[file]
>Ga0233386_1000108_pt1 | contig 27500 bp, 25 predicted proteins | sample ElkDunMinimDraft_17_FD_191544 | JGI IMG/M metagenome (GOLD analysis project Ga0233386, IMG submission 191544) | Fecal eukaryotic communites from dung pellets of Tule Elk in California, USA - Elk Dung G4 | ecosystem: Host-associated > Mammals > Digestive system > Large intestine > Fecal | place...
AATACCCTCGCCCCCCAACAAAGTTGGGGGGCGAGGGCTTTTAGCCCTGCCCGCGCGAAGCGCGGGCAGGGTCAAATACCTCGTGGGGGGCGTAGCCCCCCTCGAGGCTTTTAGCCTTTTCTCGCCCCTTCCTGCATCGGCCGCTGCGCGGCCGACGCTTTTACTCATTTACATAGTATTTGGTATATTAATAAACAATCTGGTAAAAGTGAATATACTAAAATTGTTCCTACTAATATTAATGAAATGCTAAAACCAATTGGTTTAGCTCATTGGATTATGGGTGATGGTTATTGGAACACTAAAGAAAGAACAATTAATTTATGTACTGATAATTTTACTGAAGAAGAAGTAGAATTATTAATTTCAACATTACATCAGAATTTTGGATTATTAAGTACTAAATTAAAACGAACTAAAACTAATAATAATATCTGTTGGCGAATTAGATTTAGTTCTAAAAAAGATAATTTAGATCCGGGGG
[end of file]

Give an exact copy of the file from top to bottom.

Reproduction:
>Ga0233386_1000108_pt1 | contig 27500 bp, 25 predicted proteins | sample ElkDunMinimDraft_17_FD_191544 | JGI IMG/M metagenome (GOLD analysis project Ga0233386, IMG submission 191544) | Fecal eukaryotic communites from dung pellets of Tule Elk in California, USA - Elk Dung G4 | ecosystem: Host-associated > Mammals > Digestive system > Large intestine > Fecal | place...
AATACCCTCGCCCCCCAACAAAGTTGGGGGGCGAGGGCTTTTAGCCCTGCCCGCGCGAAGCGCGGGCAGGGTCAAATACCTCGTGGGGGGCGTAGCCCCCCTCGAGGCTTTTAGCCTTTTCTCGCCCCTTCCTGCATCGGCCGCTGCGCGGCCGACGCTTTTACTCATTTACATAGTATTTGGTATATTAATAAACAATCTGGTAAAAGTGAATATACTAAAATTGTTCCTACTAATATTAATGAAATGCTAAAACCAATTGGTTTAGCTCATTGGATTATGGGTGATGGTTATTGGAACACTAAAGAAAGAACAATTAATTTATGTACTGATAATTTTACTGAAGAAGAAGTAGAATTATTAATTTCAACATTACATCAGAATTTTGGATTATTAAGTACTAAATTAAAACGAACTAAAACTAATAATAATATCTGTTGGCGAATTAGATTTAGTTCTAAAAAAGATAATTTAGATCCGGGGG